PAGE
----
Parise, Devils Rally Behind Suddenly-Fiery Coach DeBoer
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NEW YORK (WFAN/AP) — The Devils stayed remarkably cool against the chippy Flyers in their last series. But head coach Peter DeBoer broke his team’s stoic demeanor on Monday when he got into a screaming match with Rangers coach John Tortorella.
The coaches went at it through the press before Game 4, and the contest itself got ugly in the third period. A left jab from rugged Rangers forward Mike Rupp to the chest of Devils goalie Martin Brodeur highlighted the on-ice mayhem. That was the last straw for DeBoer.
“I think emotion takes over,” DeBoer said Tuesday, an off day for the Devils. “I took offense at what happened on the ice, and that was my outlet — right or wrong.”
Devils captain Zach Parise stood behind his suddenly-fiery coach. The teams head to Madison Square Garden for Wednesday night’s Game 5 with the Eastern Conference finals tied at two games apiece.
“He’s done a great job throughout the whole series keeping his cool. And when things have gone good or bad, he’s always done a really good job of keeping everything even-keel,” said Parise. “I don’t know if something just happened to push him over the edge (Monday) night. And that’s fine with us.”
Rupp became a prime symbol of the Rangers’ frustration in a game in which sloppiness cost New York dearly. Young defenseman Michael Del Zotto made numerous mistakes, including a pair that directly led to New Jersey’s second goal. Del Zotto played only sparingly the rest of the way after another gaffe early in the second period.
While the intensity is certainly expected to be at a high level for however long this series goes, both teams seem to think that there wouldn’t be much of a carryover of the extracurricular activities from Game 4.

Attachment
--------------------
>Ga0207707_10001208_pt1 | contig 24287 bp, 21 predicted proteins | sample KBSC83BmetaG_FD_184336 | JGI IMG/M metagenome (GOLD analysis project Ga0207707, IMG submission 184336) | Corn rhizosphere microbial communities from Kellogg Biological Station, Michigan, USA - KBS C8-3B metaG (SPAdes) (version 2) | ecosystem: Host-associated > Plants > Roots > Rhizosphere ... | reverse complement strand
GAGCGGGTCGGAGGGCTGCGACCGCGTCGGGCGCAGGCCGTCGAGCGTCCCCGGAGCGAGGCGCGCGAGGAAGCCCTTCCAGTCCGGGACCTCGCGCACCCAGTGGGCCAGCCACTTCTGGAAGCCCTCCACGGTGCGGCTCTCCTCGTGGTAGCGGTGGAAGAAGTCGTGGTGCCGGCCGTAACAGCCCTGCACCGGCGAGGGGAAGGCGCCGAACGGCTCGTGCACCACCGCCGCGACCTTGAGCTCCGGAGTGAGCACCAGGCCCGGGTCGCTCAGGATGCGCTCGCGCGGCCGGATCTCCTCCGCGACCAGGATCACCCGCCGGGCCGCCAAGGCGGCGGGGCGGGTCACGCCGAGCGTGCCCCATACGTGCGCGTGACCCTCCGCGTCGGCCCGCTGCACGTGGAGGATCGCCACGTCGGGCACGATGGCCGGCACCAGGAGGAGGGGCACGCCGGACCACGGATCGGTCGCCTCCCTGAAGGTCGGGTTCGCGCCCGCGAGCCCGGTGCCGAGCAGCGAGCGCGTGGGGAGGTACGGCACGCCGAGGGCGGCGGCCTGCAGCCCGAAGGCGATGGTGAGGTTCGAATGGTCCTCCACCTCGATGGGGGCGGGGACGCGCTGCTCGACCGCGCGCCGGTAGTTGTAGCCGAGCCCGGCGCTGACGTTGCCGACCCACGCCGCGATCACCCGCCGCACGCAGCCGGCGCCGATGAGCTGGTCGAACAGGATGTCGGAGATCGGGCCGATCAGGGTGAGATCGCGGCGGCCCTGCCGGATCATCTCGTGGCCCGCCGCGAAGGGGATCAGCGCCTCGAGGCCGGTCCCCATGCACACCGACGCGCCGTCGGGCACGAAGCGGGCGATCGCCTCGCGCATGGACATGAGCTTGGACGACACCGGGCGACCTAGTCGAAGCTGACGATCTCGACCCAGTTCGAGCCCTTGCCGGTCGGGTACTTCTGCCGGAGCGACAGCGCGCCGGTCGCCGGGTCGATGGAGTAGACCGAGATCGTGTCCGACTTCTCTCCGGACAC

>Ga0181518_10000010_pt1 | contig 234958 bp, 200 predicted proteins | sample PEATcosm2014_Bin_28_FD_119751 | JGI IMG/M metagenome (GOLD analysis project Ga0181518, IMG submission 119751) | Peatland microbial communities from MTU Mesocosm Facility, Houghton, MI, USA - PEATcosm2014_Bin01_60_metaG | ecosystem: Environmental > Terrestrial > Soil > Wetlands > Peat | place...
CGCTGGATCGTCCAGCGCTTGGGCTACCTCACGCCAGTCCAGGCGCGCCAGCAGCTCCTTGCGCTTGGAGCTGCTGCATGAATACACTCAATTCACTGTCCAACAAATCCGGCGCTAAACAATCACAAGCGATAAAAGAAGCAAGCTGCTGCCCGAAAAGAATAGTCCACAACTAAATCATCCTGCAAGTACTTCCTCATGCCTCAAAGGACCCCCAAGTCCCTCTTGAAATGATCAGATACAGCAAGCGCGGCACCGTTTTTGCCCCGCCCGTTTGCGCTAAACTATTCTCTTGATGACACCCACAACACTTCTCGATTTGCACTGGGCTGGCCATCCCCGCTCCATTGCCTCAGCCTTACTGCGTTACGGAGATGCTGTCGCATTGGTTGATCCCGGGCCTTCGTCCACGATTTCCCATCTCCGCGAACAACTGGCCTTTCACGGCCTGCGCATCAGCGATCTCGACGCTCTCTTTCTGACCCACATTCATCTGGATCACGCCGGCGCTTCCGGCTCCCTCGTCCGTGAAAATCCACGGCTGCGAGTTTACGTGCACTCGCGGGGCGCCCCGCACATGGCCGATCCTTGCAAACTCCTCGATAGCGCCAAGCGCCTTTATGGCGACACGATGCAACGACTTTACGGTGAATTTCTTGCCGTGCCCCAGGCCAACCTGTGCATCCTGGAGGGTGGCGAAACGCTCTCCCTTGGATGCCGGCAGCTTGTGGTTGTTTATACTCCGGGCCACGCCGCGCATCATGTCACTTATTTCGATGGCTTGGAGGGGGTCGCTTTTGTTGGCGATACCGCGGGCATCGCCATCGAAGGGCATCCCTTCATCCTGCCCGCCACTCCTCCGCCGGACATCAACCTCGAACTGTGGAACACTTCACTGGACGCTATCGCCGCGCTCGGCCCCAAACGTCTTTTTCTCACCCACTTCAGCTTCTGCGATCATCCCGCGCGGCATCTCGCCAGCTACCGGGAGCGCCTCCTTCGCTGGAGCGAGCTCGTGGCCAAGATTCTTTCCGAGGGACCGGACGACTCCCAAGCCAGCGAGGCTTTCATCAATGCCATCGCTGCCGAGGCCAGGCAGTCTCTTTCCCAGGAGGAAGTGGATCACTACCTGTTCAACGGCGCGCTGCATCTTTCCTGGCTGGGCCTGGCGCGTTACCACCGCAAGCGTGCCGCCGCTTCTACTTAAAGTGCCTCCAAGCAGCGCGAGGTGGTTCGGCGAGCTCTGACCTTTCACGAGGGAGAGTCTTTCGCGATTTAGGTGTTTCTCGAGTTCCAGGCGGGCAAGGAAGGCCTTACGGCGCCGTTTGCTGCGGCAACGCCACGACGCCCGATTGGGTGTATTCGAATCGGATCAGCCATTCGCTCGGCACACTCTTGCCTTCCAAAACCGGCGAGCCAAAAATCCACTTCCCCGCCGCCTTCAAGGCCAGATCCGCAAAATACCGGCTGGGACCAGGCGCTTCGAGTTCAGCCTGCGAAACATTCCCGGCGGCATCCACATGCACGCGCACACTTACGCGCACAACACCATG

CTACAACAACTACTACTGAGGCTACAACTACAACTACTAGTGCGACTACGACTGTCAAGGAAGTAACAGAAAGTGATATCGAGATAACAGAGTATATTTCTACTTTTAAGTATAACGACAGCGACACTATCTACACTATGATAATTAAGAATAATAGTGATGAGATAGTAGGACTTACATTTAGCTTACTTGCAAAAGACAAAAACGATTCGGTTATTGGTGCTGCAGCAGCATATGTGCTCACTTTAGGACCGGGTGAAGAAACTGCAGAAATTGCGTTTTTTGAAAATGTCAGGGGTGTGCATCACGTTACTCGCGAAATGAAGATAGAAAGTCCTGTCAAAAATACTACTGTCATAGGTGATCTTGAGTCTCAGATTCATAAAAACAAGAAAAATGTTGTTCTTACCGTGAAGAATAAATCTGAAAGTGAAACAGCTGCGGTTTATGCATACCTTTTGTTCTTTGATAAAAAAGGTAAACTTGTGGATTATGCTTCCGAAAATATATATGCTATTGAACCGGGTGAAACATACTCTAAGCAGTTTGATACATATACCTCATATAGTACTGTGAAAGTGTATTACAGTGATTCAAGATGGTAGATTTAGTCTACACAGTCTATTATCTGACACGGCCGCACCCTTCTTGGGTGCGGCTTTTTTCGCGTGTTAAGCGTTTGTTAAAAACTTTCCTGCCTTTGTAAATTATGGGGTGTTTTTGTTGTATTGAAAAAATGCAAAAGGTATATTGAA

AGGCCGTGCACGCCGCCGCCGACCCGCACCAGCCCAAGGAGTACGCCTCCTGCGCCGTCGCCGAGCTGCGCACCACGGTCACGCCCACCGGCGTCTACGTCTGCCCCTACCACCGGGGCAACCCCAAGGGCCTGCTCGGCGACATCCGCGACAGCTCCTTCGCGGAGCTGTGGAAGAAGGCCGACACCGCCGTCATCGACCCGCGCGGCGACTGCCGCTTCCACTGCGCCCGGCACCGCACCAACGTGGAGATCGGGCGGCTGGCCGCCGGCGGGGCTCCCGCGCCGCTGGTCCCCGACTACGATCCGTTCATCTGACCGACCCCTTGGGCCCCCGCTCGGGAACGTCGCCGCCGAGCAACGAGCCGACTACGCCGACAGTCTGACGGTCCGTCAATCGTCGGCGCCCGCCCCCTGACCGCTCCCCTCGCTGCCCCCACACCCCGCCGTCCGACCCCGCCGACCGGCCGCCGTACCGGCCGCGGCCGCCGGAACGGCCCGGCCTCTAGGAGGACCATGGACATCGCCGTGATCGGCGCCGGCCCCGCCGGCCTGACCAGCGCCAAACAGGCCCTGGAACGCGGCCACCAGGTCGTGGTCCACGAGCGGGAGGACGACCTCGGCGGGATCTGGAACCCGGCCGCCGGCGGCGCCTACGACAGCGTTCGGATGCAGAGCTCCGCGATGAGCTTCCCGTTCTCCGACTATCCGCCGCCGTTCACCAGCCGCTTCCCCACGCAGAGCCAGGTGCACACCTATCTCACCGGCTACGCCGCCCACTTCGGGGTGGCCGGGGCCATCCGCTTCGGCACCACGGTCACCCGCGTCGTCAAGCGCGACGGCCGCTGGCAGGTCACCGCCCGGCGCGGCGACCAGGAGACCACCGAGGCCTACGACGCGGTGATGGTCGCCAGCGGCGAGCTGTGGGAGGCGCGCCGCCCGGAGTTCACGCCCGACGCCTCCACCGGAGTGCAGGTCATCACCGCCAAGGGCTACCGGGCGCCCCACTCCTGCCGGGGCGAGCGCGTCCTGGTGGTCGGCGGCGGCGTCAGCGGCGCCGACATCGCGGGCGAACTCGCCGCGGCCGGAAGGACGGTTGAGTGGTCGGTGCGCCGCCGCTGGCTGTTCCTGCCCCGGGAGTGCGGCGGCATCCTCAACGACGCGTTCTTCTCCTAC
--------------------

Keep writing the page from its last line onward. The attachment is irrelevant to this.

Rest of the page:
“The rivalry is what I expected it to be. I’d heard about it. And it’s lived up to its billing,” said DeBoer. “I think the most important thing for us is the young guys learning to manage their emotions against a rival like the Rangers, and I think we’ve done a very good job of that.”
Brodeur said after Monday night’s win that he was surprised by the blow from Rupp, his former Devils teammate. He was impressed by his ability to take a punch and was ready to move on in his quest for a fourth Stanley Cup title — and first since he turned 40.
“It’s all forgotten,” Brodeur said. “It’s the playoffs. I think you need to put everything in check. What happened in one game usually doesn’t carry in the other ones. We know that it’s going to be emotional. It’s a hostile environment in the Garden. They’re going to try to be a little more physical the way they were late in the game.
“We have to do what we do and not worry about anything else. Just go in there and win the hockey game.”
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